You do understand some part of the world there were pagans much longer than other parts of the world, correct??
The prevailing theme in all of the celebrations was the welcoming of the sun and the joy in the rebirth of the world. The Pagans viewed these celebrations of the return of the sun, as the fact that good will prevail over evil and the sun will return to the earth, which makes it easy to see how it could be adapted to the Christian beliefs that Jesus was born to save the world. Jesus Christ has been often referred to the "Light of the World" and it only seems fitting that the winter solstice when the sun appeared to return to the waiting world, that His birth was celebrated on that day. There has been quite a bit of controversy on the exact time that Jesus was born. Some believe that it was in March, others in September, but the choice of December 25th demonstrates a desire by early Christians to associate the day with a day honored by many as the day that the light was brought to the world. Since Jesus is often considered, "The Light of the World", this appears to be an appropriate day to choose for the celebration of His birth.
Other traditions also seem fitting including the fact that the date was the same as that chosen by the Babylonians to celebrate their god of creation. Even though Jesus didn't create the world, it is believed that He arrived to bring peace and order to the world, which is very similar to the belief in Marduk. There is even a similarity in the German belief in Oden. "The day will surely come when at God's command Jesus Christ will judge the secret lives of everyone, their inmost thoughts and motives; this is all part of God's great plan, which I proclaim." 4 So whether the coming of light, the return of the sun (perhaps could be interpreted as son?) or the arrival of a god to judge all of the followers, Christmas is a reflection of the celebrations of the light returning to the world and of a sign of hope amid the darkness of the world.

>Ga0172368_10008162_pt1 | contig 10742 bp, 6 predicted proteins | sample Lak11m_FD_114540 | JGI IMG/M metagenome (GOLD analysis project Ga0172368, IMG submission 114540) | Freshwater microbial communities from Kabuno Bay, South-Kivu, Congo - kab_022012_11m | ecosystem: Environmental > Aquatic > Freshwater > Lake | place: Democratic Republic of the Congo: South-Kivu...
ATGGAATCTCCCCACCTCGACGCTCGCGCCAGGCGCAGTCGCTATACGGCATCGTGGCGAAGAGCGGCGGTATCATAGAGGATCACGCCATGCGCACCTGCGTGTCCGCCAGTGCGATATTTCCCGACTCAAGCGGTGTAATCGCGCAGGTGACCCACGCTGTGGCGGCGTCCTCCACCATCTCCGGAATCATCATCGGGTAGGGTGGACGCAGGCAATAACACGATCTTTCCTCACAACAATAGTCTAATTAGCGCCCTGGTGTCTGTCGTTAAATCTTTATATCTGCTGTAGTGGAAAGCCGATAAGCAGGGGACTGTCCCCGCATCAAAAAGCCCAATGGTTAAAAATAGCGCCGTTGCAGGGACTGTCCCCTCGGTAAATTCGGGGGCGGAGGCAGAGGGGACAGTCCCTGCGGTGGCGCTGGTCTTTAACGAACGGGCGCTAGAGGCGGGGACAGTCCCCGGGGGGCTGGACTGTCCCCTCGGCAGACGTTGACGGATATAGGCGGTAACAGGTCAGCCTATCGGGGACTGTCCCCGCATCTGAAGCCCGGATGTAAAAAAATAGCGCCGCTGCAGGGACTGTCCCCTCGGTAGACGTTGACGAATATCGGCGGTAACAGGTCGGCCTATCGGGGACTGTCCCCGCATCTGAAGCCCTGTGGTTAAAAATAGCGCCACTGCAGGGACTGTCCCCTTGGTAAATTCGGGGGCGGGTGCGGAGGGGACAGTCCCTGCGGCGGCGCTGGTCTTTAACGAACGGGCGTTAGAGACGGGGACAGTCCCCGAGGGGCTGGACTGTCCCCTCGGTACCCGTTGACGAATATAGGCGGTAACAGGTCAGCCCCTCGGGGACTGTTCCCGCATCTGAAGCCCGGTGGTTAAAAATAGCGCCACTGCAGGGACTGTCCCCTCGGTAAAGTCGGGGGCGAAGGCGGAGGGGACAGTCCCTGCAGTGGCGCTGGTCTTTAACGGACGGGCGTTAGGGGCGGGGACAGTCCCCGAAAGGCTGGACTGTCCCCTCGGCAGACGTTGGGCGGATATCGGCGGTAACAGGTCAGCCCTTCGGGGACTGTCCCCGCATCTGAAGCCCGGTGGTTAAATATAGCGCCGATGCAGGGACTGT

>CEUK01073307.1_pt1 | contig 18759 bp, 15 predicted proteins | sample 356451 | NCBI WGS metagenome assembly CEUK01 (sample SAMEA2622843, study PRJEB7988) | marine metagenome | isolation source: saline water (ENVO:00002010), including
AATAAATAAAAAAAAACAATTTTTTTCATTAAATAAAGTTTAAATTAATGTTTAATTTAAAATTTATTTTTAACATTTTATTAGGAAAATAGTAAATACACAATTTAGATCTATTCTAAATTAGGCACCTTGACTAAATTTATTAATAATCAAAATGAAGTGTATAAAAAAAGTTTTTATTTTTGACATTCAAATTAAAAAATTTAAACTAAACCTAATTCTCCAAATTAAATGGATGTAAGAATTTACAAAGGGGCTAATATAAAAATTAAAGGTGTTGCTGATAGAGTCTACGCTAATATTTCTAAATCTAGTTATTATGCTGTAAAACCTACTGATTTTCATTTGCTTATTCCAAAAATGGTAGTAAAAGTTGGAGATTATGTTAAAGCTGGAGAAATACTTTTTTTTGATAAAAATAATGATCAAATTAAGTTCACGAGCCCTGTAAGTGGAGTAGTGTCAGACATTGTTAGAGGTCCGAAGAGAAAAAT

As you progress through the Christian liturgical year, the other significant holiday is Easter, which is the celebration of the death and resurrection of Jesus Christ. The forty days prior to this holiday is called Lent. In 519 AD, Lent gained acceptance by the Catholic Church. A writer of that time, John Cassian explains that the church didn't observe Lent. But as believers started to decline from their devotion, priests had called for a period of fasting to recall them to their original fervor.5 Many other regions, practiced a forty-day periods of fasting. In the Andes and in Mexico pagan followers practiced a solemn fast of forty days to honor the sun.6 The Egyptians also observed a fast of forty days to honor Adonis or Osiris, the mediatorial god. Among the Pagans, Lent seems to be a fast to prepare for the annual festival in commemoration of the "death and resurrection of Tammuz which was celebrated by alternate weeping and rejoicing...being observed in Palestine and Assyria in June, therefore called the "month of Tammuz"8 Once again correlations can be found between the Christian Lent and practices of fasting in preparation for a great event or occasion. This event for most of the pagan religions appears to be the preparation for the coming of spring and the "rebirth" of the land. This can be compared to the Christian belief that even though Jesus had died, that He was "reborn" in his resurrection and that the followers need to prepare themselves for the anniversary of this event by the practice of fasting.